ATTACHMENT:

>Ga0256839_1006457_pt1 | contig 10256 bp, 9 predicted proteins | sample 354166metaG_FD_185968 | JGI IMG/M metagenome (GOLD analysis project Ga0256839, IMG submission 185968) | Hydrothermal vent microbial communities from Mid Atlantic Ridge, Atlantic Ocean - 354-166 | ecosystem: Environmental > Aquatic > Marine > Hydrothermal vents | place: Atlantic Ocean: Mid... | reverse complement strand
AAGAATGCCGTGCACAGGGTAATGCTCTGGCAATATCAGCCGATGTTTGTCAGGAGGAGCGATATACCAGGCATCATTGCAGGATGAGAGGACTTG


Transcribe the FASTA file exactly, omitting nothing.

>Ga0256839_1006457_pt1 | contig 10256 bp, 9 predicted proteins | sample 354166metaG_FD_185968 | JGI IMG/M metagenome (GOLD analysis project Ga0256839, IMG submission 185968) | Hydrothermal vent microbial communities from Mid Atlantic Ridge, Atlantic Ocean - 354-166 | ecosystem: Environmental > Aquatic > Marine > Hydrothermal vents | place: Atlantic Ocean: Mid... | reverse complement strand
AAGAATGCCGTGCACAGGGTAATGCTCTGGCAATATCAGCCGATGTTTGTCAGGAGGAGCGATATACCAGGCATCATTGCAGGATGAGAGGACTTG